Screening vs. Screaming
Following his analysis of the novel’s primary antithesis, Tanner moves on to the core of the introduction, juxtaposing the themes of screening and screaming, which appear frequently throughout the book. When influenced by strong emotion, Marianne usually reacts violently (screaming). On the other hand, Elinor rarely betrays her feelings and regularly covers for Marianne when her outbursts offend others (screening). Presenting both characters in a way that elicits empathy from readers, Austen demonstrates her understanding and even admiration for those able to express their inner selves without reservation. Still, she is a rational. Tanner concludes—
…while she saw with unsparing clarity just how much cruelty, repression and malice the social forms made possible, how much misery they generated, she knew that a world in which everyone was totally sincere, telling always the truth for the sake of their own feelings and never any lies for the feelings of others, would be simply an anarchy, everybody’s personal ‘form’ cancelling out everybody else’s.
The INTJ is very private and has little regard for social conventions. In this age of TMI, those two characteristics don’t contradict each other. In Austen’s day, disregarding social convention meant speaking honestly. And so we witness Elinor (and through her, Austen) desiring a release from archaic social structures, yet unwilling to betray her true feelings to achieve that end.
Tanner spends the last few pages of the introduction puzzling over the way Austen concludes Marianne’s story—which he considers to be the weakest part of the book. He says, “It is as though Jane Austen had gone out of her way to show that romantic feelings are utterly non-viable in society.” I think that’s a little extreme. I think that Austen is striving for a sense of balance as Elinor, the rational one, achieves the ideal she didn’t think possible and Marianne, the idealist, finds happiness in a relationship anchored in common sense.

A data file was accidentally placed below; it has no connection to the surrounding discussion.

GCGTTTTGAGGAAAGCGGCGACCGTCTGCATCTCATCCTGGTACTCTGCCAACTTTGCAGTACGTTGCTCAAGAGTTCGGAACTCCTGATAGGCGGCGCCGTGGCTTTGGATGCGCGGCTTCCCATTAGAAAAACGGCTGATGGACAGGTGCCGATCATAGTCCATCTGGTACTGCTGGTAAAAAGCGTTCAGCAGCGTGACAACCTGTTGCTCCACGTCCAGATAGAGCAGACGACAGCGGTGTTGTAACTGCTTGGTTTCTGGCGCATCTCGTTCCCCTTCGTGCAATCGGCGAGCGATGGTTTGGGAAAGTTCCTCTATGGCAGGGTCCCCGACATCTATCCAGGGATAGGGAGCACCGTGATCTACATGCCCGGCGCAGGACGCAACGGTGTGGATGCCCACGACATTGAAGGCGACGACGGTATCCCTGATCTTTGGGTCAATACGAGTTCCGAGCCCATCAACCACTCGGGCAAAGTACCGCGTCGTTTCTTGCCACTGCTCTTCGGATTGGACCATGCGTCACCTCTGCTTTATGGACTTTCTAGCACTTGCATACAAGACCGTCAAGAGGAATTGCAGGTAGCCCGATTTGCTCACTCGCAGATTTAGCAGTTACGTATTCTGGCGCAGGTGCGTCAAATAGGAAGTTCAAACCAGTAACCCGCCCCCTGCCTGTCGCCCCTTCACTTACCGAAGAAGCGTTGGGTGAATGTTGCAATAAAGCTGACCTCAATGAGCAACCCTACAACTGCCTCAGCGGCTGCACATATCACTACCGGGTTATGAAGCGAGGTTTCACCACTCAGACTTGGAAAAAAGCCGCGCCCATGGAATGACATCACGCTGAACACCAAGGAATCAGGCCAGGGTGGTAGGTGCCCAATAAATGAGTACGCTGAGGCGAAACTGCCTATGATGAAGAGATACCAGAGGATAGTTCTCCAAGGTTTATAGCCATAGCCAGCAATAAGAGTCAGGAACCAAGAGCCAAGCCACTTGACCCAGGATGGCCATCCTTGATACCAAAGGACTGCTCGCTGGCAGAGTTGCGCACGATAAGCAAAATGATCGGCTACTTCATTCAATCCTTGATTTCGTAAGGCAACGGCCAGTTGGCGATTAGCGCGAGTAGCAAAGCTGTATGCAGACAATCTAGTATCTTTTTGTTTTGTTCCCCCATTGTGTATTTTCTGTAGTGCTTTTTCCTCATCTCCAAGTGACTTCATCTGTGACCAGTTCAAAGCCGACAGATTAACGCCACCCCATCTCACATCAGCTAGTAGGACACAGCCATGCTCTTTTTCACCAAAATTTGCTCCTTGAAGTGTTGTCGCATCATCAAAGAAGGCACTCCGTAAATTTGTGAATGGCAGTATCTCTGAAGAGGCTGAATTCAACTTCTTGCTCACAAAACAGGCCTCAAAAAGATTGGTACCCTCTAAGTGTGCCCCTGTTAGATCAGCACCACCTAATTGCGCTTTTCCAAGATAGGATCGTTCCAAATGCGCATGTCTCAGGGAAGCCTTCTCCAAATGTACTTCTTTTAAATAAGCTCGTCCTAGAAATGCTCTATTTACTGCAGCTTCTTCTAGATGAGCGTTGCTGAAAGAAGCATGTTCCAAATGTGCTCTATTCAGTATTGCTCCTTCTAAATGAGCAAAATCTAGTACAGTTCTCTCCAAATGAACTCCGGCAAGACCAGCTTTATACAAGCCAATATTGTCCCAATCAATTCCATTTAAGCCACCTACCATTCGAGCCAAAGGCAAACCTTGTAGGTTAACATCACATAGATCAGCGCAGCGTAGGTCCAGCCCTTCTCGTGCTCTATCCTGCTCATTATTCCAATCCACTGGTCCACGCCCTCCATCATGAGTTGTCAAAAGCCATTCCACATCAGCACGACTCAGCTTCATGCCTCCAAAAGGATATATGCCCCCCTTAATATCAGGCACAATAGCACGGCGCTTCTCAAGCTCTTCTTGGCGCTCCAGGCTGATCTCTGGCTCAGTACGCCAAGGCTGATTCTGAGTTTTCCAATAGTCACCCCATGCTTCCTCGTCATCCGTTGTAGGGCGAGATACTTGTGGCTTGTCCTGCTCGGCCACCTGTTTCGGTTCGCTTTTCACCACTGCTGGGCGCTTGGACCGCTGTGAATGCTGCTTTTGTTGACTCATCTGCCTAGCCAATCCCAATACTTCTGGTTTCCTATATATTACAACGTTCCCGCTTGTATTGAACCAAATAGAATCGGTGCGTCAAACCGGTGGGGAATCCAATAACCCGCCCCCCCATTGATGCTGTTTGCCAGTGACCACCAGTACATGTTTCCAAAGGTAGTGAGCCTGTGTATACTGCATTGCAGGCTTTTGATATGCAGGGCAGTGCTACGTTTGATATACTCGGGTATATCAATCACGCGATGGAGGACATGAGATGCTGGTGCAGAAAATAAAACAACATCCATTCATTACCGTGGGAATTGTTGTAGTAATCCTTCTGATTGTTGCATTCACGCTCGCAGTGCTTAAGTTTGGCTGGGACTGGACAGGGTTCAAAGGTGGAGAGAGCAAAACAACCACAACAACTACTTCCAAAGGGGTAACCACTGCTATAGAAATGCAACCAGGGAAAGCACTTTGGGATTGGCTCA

Tanner, too, believes that Austen was seeking balance with Marianne’s ending, but he takes a dimmer view of it, saying, “Her energy is sacrificed to the overriding geometry.” Perhaps, but I don’t see that as a bad thing, especially considering how much Austen indulges Marianne’s flights of fancy throughout the book. The ending is Austen asserting her rational side, and it’s rather fun to watch. Of course, I also think Mary should have married Richard Carlisle in Downton Abbey, so you might want to ignore my opinion on this one.
The Bottom Line
I have a great many more thoughts on the subject, but it is beyond the scope of this review, which is too long as it is. In conclusion, I thoroughly enjoyed Sense and Sensibility. If you’re already a Jane Austen fan but haven’t read Tony Tanner’s introduction, I highly recommend doing so. It greatly enriched my experience with the novel.
Have you read Sense and Sensibility? What did you think?